Koyel Saha, another applicant from Kolkata, echoed a similar experience where the DM refused to entertain her complaint until she was forced to have her lawyer accompany her with a copy of the TPPR Act. “We have to undergo painful treatments and surgical procedures. It’s a deeply personal and terrifying experience, to begin with. In that, when I was asked to “prove” my identity, I felt shattered,” Koyel continued. “In the end, I requested a lawyer friend to accompany me and only after a long verbal altercation with the authorities, was I able to make a follow-up request for my application,” she added.
Kanmani R, a Chennai-based Lawyer and trans woman, points to an obvious disconnect between the legislation of the Act and those who implement it on-ground. “DMs who do not have an understanding of gender identities, demand a medical surgery certificate.” A transgender person might undergo a plethora of surgical procedures–all extremely personal medical decisions. “However, DMs demanding surgery certificates don’t understand the nature or range of surgeries available, so they might find one document viable and another not,” Kanmani R argues.
In another incident, Allahabad’s Chanda M talked about making an application using her family home as address proof (required by the portal). A few days later, an official from the DM’s office arrived home looking for her. “I had not come out as a transgender woman to my family yet. One day an officer showed up at my parents’ house for address verification. That was how I was outed for the first time. I eventually had to leave home and have now restarted the process in Noida, months later.”
Practices like these can prove to be dangerous for the lives and livelihoods of trans identities already at the behest of exclusionary attitudes and abuse. “If I go back home, my parents won’t accept me and force me to get married. My father even threatened to kill me the day they found out,” Chanda M said as her voice broke.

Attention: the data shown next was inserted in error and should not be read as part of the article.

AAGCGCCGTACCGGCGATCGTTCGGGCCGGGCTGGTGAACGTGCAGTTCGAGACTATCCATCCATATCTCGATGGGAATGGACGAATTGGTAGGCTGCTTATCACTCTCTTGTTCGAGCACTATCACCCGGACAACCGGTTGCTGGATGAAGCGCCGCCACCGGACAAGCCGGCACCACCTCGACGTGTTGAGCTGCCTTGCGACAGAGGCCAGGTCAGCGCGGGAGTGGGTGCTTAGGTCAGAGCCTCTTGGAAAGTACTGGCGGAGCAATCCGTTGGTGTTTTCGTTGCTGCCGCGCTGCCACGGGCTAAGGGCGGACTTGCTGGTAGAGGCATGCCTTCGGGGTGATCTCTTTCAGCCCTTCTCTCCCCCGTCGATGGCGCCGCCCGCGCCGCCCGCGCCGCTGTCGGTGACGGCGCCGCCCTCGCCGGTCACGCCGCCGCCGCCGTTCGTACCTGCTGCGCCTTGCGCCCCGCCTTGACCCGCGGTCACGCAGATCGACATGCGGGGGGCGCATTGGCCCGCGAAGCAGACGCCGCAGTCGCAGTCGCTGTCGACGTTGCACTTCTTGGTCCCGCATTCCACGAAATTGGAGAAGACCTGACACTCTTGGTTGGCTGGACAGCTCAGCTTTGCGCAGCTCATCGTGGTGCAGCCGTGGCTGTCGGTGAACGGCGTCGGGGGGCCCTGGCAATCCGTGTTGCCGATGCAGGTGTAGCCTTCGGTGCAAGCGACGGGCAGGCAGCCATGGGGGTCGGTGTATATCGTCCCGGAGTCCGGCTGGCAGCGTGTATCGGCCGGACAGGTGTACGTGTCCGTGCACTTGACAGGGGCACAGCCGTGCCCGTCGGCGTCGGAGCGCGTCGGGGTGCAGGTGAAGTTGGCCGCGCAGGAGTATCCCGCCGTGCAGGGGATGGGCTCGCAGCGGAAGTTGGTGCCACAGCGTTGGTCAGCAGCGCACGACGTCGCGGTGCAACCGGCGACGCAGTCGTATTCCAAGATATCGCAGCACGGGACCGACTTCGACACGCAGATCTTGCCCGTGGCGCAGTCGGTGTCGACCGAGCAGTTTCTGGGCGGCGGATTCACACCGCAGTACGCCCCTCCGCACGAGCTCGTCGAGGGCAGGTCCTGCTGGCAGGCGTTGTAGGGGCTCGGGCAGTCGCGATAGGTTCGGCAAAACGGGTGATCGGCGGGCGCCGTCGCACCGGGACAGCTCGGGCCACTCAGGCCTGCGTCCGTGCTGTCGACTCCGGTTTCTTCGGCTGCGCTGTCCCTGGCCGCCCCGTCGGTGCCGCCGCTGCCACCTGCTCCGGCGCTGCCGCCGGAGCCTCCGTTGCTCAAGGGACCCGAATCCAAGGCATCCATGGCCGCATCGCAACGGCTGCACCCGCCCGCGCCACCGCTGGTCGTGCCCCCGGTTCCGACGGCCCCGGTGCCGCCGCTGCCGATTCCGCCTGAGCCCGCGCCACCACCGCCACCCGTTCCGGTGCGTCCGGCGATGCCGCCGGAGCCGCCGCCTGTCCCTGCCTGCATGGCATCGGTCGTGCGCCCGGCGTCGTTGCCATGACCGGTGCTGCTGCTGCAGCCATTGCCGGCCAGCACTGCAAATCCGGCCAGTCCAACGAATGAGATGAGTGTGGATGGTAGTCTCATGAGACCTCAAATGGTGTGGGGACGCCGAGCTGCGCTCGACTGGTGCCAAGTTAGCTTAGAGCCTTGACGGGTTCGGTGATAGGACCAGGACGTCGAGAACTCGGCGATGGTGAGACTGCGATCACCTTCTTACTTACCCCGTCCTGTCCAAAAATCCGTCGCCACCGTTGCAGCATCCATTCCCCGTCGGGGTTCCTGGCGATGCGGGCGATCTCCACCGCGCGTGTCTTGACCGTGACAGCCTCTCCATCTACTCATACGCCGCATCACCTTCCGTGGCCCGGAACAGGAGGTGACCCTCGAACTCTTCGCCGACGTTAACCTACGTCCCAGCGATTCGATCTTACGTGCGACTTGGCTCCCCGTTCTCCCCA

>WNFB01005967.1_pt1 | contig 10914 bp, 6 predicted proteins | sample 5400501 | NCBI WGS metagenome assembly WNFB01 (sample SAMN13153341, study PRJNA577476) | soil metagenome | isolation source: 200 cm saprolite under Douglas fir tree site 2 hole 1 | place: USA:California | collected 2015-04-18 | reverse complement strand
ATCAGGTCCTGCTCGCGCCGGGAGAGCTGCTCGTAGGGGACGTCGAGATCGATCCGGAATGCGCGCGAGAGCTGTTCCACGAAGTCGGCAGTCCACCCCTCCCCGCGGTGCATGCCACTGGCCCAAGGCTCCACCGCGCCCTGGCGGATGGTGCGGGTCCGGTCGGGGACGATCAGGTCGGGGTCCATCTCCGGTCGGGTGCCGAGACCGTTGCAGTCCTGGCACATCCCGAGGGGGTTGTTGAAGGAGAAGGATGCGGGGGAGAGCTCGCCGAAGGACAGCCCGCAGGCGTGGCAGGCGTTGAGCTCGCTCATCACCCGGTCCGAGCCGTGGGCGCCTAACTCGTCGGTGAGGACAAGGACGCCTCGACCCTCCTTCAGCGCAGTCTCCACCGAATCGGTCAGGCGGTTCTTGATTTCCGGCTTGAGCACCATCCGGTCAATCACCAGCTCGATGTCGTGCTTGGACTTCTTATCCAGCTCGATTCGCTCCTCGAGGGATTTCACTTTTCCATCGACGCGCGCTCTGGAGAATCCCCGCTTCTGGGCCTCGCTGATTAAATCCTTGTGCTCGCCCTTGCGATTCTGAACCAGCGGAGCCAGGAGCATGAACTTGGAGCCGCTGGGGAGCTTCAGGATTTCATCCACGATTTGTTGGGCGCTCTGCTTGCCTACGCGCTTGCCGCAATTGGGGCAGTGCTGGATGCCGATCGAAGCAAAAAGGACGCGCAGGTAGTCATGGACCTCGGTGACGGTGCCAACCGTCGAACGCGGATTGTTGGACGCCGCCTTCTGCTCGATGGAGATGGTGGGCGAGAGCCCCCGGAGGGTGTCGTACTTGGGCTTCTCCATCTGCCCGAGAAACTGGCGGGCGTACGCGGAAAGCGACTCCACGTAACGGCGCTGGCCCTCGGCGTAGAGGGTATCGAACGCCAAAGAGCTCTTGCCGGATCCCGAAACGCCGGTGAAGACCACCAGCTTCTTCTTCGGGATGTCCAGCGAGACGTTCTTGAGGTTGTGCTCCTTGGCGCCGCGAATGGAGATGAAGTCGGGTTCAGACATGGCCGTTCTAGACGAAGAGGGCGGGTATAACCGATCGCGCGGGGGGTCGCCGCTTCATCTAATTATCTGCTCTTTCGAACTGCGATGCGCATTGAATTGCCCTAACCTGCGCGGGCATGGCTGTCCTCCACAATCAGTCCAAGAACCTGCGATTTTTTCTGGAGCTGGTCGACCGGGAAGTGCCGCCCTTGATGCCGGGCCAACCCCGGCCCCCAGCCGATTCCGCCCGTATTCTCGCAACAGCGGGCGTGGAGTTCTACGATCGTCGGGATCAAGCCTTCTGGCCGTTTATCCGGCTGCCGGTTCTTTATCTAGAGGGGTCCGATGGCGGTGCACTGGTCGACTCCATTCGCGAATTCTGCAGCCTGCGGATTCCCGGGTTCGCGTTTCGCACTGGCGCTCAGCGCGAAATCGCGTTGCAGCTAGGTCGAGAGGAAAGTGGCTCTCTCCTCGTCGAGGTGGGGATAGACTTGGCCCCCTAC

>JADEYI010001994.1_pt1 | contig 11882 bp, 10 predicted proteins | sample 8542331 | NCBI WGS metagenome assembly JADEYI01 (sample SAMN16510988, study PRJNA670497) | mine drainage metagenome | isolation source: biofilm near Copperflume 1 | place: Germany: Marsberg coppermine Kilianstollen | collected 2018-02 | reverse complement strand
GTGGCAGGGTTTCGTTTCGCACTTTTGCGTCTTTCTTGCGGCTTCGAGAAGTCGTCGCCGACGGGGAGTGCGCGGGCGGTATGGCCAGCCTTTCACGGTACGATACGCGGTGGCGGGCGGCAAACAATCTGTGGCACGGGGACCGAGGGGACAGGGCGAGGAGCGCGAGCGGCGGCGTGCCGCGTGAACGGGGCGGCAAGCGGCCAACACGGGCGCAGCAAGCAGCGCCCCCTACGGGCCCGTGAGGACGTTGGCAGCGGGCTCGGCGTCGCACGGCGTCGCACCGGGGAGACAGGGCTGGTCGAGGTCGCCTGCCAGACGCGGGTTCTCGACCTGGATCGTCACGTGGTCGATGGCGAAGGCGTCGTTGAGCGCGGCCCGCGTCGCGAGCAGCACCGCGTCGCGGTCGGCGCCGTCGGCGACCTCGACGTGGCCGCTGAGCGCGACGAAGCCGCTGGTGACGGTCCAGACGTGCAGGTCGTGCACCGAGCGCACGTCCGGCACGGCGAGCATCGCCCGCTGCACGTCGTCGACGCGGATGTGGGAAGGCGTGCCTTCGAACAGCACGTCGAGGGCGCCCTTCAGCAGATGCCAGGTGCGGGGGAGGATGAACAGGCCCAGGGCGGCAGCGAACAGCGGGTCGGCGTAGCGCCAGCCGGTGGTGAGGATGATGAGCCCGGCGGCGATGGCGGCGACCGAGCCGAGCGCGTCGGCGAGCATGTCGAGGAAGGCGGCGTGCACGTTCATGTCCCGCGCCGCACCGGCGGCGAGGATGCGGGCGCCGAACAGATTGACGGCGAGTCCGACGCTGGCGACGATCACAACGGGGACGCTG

Currently, no advisory on Standard Operating Procedures for implementing the Act, or directions on how to approach each application is provided to the DM offices, creating an obvious gap in their knowledge.
Rajiv Dua said, “Social justice is as much a state subject as the Union’s. The Centre can create a structure but the implementation has to be done by the State.” So how the Act is interpreted varies from state to state, leading to delays in applications in some states more than others. “It is necessary for the Centre to issue circulars to DMs and organise Transgender Summits. If we bring on state officials, they can learn from each other's procedural conduct.”
Pushpa Maai, a Jaipur Garima Greh’s Project Coordinator and a Rajasthan Transgender Welfare Board Member reiterated, “The creation of the portal was a step in the right direction. But DMs of rural areas make inconsistent demands not stipulated in the Act, and there is no proper assistance on the ground regarding technical aspects.”
Transgender persons report having similar experiences in other authorities as well. Dilip, a trans man recounted, “I was refused re-entry to an Aadhar centre after I protested against their refusal to accept my TG application as proof to alter my Aadhar status.” Although the 2019 Act states that a Transgender card is enough to switch status on other databases, the ground reality is incongruent. “Officials function as they feel and claim they either have not received proper notification or are waiting for more clarity from higher-ups,” Dilip added.
Anuprabha, Co-Founder of Antar and Programme Manager at Prantakatha Kolkata said, “You expect authorities to have an understanding of the laws. But more often than not, the onus falls on the transgender person to make a case for being heard. And to do this, while simultaneously being at the receiving end of transphobic attitudes, makes for painful experiences in the process of achieving recognition.”
Digital Divide in Applicants Not Factored
The other leading cause for delays in processing comes from the digital divide that exists between applicants with digital literacy as opposed to applicants from rural areas who either don’t have access to the internet or technical know-how.